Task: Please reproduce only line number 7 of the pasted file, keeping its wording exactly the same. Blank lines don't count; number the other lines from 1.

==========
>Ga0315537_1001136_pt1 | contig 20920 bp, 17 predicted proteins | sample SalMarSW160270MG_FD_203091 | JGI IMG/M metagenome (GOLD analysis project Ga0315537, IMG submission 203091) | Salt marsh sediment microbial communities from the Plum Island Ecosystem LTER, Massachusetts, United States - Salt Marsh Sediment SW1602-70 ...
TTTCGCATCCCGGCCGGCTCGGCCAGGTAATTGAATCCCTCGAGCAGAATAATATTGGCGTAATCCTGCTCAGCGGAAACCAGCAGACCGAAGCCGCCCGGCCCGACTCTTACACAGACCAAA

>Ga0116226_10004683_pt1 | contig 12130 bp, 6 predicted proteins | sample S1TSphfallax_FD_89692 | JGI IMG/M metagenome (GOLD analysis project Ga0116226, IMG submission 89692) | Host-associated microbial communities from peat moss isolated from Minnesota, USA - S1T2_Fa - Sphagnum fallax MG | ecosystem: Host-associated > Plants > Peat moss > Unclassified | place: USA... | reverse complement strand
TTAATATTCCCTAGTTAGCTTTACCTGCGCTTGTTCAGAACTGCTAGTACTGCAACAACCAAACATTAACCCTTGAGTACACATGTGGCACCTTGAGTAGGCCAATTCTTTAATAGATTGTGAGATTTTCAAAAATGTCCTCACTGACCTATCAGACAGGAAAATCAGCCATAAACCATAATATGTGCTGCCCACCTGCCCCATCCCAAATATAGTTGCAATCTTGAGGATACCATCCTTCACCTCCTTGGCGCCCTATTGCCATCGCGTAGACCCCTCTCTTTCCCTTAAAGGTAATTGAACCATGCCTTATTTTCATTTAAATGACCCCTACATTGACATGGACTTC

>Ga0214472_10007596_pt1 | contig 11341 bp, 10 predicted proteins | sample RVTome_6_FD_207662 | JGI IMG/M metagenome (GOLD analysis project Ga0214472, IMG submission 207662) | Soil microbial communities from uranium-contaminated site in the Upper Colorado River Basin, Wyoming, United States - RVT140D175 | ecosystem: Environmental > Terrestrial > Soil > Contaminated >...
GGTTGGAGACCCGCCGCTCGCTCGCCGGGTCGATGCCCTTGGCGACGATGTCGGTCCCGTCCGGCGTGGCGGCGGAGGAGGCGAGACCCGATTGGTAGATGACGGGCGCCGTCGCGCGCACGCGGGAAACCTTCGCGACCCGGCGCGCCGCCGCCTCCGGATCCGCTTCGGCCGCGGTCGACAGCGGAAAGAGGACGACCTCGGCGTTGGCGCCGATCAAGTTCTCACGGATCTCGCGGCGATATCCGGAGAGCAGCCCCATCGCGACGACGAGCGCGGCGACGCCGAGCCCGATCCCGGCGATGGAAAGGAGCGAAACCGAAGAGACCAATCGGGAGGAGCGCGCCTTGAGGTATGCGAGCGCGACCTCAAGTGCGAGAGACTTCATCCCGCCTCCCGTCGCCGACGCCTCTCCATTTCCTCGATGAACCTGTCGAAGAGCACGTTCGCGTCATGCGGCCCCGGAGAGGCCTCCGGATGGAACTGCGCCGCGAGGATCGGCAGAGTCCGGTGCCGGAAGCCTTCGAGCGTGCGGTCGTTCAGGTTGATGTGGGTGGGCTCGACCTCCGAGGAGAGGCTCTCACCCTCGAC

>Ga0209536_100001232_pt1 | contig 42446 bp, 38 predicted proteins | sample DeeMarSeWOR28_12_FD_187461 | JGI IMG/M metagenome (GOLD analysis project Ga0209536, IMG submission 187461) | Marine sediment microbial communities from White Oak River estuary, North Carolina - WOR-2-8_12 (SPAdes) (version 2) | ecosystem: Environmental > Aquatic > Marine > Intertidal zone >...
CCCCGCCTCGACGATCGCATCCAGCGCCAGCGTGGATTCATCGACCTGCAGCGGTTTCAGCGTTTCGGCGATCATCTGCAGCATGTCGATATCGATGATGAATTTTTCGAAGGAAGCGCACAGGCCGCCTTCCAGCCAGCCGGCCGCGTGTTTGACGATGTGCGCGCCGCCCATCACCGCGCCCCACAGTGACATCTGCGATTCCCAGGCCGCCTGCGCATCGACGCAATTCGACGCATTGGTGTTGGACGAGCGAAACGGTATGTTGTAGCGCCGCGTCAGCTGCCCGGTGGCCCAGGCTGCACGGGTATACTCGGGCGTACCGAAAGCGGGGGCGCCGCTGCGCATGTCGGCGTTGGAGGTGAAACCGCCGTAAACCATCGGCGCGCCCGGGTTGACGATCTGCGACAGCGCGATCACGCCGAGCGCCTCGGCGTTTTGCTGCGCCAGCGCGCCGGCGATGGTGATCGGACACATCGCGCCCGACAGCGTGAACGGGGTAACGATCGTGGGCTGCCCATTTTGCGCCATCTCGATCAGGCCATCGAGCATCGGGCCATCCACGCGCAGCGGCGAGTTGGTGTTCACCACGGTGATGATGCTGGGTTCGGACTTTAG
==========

>Ga0209536_100001232_pt1 | contig 42446 bp, 38 predicted proteins | sample DeeMarSeWOR28_12_FD_187461 | JGI IMG/M metagenome (GOLD analysis project Ga0209536, IMG submission 187461) | Marine sediment microbial communities from White Oak River estuary, North Carolina - WOR-2-8_12 (SPAdes) (version 2) | ecosystem: Environmental > Aquatic > Marine > Intertidal zone >...